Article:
Everyone is doing the best they can.
Today I am working on an academic paper about predictors of parenting in early adolescence from indicators in middle childhood. For mothering, we find that maternal proneness to anger (outside the parenting context) is the strongest predictor of hostile parenting, whereas for fathers it is household chaos (disorganised households that are noisy and without routine).
We reported the same thing in middle childhood, but back then I wasn't a mother myself. The finding didn't resonate with me. Now it most surely does. I am prone to anger. I am encouraged by my Head of School to knit during meetings because it helps curb my outbursts. I get unreasonably angry about poor service. It should come as no surprise that parenting is just the sort of stressful context where anger flourishes.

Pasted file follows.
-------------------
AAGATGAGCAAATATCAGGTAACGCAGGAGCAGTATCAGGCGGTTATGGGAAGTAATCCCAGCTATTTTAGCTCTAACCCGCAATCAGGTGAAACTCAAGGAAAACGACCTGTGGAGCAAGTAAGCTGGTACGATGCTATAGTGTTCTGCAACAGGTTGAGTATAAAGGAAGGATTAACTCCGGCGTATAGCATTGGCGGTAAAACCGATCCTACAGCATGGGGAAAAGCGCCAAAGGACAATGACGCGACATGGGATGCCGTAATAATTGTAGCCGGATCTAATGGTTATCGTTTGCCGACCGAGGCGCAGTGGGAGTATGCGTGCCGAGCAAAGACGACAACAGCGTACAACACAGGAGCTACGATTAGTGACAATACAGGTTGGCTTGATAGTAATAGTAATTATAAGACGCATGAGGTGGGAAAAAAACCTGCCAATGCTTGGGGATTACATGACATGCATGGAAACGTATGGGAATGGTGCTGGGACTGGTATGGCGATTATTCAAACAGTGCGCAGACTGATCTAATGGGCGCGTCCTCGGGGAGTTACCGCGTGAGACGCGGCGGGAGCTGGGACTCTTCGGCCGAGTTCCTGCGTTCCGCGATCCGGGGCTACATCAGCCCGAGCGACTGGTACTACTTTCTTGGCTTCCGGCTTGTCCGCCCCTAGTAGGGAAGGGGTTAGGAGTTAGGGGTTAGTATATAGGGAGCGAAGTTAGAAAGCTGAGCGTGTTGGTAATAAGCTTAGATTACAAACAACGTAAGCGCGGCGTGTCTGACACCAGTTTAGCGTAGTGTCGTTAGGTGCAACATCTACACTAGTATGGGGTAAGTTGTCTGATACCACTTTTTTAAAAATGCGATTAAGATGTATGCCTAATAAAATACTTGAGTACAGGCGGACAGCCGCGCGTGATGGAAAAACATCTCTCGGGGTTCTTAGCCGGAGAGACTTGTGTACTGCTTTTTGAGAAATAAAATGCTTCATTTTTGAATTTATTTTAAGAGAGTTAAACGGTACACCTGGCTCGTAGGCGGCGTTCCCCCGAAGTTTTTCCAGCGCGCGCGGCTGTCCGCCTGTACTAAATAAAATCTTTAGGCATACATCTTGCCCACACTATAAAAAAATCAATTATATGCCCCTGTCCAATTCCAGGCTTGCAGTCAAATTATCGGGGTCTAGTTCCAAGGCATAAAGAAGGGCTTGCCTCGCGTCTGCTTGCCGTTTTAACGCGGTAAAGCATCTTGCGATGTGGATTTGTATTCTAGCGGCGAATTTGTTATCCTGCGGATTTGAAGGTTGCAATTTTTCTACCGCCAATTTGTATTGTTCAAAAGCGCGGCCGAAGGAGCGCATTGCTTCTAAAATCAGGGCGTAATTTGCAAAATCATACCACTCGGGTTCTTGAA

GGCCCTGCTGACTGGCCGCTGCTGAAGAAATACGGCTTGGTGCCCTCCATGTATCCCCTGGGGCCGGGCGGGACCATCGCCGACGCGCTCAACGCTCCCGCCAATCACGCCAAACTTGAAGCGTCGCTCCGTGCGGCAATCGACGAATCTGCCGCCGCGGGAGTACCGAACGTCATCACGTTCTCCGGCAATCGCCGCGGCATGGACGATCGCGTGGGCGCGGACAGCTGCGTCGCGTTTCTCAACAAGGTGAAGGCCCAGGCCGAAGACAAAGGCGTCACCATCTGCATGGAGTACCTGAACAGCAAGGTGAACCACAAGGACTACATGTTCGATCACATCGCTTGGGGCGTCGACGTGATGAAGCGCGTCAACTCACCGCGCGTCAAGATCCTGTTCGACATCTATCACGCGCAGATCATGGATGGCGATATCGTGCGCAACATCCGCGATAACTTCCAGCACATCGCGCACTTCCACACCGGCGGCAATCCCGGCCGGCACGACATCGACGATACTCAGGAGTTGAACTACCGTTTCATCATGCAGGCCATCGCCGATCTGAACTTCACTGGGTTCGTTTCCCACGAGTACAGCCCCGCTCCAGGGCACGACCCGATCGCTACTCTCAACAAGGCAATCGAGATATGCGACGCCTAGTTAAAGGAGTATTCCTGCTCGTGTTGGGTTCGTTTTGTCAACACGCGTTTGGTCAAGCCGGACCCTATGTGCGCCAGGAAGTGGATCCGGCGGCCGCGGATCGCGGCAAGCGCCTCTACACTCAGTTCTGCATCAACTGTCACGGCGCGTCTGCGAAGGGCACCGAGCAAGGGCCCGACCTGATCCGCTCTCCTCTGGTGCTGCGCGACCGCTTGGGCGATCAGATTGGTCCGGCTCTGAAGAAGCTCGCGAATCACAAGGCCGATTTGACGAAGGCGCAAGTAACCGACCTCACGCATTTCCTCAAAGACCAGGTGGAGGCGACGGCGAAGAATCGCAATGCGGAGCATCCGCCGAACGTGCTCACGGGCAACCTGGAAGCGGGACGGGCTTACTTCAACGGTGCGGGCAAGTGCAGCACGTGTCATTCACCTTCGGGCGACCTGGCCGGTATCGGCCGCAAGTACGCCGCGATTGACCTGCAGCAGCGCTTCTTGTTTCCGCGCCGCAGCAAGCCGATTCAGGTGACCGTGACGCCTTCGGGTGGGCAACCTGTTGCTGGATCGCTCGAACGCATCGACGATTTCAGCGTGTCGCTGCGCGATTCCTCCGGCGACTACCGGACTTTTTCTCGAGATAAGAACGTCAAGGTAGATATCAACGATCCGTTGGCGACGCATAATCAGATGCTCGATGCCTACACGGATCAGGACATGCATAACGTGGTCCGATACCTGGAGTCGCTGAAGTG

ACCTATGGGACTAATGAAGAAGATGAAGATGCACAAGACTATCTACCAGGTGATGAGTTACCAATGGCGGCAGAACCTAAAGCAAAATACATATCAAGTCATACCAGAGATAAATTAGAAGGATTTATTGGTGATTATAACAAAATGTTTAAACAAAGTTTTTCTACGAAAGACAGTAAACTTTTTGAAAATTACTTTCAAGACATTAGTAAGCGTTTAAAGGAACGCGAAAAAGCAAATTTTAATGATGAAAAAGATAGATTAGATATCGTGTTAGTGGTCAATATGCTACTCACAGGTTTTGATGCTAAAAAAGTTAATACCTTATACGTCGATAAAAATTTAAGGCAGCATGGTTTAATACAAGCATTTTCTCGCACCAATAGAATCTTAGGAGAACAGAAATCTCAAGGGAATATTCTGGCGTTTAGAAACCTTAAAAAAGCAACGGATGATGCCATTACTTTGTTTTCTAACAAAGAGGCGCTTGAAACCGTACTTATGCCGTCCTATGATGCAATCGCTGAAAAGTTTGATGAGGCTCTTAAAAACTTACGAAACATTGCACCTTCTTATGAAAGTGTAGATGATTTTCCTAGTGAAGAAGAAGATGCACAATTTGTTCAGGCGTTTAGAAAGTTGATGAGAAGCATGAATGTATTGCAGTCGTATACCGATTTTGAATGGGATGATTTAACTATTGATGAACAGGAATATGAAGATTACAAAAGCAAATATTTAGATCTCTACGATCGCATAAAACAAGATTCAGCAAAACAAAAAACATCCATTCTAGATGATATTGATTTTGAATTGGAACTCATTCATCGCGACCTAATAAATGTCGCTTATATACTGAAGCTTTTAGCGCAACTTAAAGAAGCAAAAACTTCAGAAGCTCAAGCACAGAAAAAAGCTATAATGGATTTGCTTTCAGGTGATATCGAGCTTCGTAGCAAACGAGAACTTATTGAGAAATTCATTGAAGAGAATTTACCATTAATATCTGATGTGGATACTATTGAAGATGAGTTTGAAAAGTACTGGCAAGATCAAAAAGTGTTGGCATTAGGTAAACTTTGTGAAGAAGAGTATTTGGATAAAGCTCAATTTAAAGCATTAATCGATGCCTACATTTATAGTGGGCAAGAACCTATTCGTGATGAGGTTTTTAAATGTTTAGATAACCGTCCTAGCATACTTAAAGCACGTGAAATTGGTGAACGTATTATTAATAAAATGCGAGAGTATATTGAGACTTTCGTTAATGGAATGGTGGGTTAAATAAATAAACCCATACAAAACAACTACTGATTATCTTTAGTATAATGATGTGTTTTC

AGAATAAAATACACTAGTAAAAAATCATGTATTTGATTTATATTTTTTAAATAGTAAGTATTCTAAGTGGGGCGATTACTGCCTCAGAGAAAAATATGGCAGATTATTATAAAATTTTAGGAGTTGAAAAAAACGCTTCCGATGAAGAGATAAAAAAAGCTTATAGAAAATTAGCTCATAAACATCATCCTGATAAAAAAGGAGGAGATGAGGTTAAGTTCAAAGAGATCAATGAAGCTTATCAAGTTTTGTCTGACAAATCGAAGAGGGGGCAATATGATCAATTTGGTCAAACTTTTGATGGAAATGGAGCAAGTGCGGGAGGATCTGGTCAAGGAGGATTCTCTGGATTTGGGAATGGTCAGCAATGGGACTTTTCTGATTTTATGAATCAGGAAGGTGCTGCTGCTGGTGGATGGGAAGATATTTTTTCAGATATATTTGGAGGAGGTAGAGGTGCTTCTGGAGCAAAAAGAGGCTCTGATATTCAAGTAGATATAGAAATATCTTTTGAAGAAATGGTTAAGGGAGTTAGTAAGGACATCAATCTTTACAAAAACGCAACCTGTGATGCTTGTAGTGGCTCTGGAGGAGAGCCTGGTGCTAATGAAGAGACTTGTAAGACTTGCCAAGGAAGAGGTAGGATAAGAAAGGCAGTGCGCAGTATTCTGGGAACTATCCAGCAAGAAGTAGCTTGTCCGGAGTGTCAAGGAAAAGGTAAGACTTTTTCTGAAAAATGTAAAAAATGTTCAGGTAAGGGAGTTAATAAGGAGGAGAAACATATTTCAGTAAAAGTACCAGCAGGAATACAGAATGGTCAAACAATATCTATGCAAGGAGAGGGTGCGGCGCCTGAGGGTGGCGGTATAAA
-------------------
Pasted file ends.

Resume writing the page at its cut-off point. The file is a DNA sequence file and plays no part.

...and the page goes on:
What to do?
Much of my anger stems from rigid ideas I hold about how people should behave in certain contexts. (If my repeat prescription has been lost through no fault of my own, a doctor should be disturbed on my behalf.) So being more flexible and less judgemental would be good. But tough.
I am trying out another idea. When I think through how/why things make me angry, I often attribute negative intent. For example when trying (and failing) to get a waiter's attention for the bill/check, I think they are being lazy and deliberately avoiding my gaze. That makes me cross. Instead, I am making a conscious effort to think to myself (as irritation begins to rise), "Everyone is doing the best they can." Whether or not it is true doesn't really matter.
The biggest job will be doing this in relation to the boys. I have a tendency to take their misbehaviour personally, and to think that they are doing annoying things deliberately. The noise level in our house is often high. I would like for it to be quieter. Surely they can remember to keep their voices down when someone is sleeping. But maybe the boys are doing the very best they can to regulate their volume.
Everyone is doing the best they can. Rinse & repeat.